Context: Neurodevelopmental Disorders (NDDs) comprise a spectrum of prevalent disorders affecting social, communication, activity, attention, motor coordination and literacy and numeracy skills. NDDs are highly heritable, frequently co-occur, predominantly persist throughout life and are commonly associated with adverse psychological and psychosocial outcomes for both the individual and their family. However, these features of NDDs are rarely acknowledged or considered within research (including burden-of-illness studies) or by healthcare and educational professionals.
Review: We summarise up-to-date UK and USA prevalence information and compare the relative co-occurrence rates both among NDDs and between NDDs and other psychiatric and medical conditions. We then catalogue the known psychosocial outcomes for individuals with NDDs, their parents and siblings and their children, including considering the heritability of NDDs. We also discuss population groups where NDDs are currently under-diagnosed and consider cases where NDDs may be mis-diagnosed.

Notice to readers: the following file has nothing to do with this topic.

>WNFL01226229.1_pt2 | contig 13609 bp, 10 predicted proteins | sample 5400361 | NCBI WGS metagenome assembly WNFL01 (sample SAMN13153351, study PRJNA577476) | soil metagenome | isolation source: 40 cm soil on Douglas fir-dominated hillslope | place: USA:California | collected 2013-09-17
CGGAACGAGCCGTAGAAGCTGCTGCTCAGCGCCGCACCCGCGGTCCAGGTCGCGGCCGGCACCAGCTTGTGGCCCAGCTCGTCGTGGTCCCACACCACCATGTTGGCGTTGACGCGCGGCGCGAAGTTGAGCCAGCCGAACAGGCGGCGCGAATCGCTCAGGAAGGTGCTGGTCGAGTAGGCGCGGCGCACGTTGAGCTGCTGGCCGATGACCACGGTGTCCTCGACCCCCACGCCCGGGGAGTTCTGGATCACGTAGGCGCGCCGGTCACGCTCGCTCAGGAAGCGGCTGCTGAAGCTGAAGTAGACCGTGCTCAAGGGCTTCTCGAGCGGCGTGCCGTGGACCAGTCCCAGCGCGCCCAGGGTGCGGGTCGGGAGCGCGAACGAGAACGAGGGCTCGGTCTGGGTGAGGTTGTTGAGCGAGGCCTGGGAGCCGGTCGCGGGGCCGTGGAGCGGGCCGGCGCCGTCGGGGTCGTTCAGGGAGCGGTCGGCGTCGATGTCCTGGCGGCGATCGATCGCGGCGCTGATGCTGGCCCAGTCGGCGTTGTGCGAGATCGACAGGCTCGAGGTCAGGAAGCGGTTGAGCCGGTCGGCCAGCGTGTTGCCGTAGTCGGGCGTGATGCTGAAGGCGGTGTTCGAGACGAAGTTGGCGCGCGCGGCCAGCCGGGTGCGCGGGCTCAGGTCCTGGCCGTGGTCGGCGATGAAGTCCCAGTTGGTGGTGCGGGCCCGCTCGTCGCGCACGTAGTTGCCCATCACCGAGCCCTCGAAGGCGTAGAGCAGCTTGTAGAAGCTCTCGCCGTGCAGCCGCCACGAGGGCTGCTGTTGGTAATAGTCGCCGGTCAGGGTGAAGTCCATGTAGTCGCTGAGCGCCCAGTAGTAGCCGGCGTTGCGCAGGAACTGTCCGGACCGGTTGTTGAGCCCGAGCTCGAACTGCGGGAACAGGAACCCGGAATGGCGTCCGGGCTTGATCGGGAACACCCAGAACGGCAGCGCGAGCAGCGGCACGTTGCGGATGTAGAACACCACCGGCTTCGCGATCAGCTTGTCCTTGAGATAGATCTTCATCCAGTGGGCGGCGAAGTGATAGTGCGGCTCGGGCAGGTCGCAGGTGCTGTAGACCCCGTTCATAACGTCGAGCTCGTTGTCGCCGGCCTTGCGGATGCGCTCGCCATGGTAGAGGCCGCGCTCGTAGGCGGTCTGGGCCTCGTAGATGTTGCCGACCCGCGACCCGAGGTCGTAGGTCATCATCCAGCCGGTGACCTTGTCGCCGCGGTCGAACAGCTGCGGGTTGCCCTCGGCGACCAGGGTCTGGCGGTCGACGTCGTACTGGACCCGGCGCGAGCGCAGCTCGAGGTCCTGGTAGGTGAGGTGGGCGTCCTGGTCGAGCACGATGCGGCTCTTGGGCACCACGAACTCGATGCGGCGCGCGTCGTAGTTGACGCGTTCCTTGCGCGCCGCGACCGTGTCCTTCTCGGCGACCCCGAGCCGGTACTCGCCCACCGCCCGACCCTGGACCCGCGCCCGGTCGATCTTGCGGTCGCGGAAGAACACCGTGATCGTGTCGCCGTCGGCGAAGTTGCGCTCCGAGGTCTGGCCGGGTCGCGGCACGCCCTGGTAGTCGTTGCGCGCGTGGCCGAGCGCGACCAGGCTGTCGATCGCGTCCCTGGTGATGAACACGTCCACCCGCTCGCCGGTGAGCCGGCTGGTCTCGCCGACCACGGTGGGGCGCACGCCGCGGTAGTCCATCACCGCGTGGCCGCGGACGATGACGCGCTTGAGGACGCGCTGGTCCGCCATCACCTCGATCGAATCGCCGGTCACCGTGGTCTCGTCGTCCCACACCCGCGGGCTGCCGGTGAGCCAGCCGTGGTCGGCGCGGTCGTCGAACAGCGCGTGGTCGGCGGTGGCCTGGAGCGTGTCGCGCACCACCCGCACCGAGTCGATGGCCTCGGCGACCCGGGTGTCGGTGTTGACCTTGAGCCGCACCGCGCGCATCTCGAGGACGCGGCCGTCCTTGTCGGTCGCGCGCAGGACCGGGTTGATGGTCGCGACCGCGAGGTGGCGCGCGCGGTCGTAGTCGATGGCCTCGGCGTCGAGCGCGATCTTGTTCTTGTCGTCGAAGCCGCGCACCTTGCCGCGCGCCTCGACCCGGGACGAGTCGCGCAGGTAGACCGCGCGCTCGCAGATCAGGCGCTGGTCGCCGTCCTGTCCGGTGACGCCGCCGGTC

Conclusions & Recommendations: We offer suggestions to advance our knowledge of the burden of NDDs and shape the future research agenda to develop interventions, management plans and policies to address the burden. This is of vital importance to ensure individuals with NDDs and their families receive the best possible care.
Mary Ann Megan Cleaton and Amanda Kirby*
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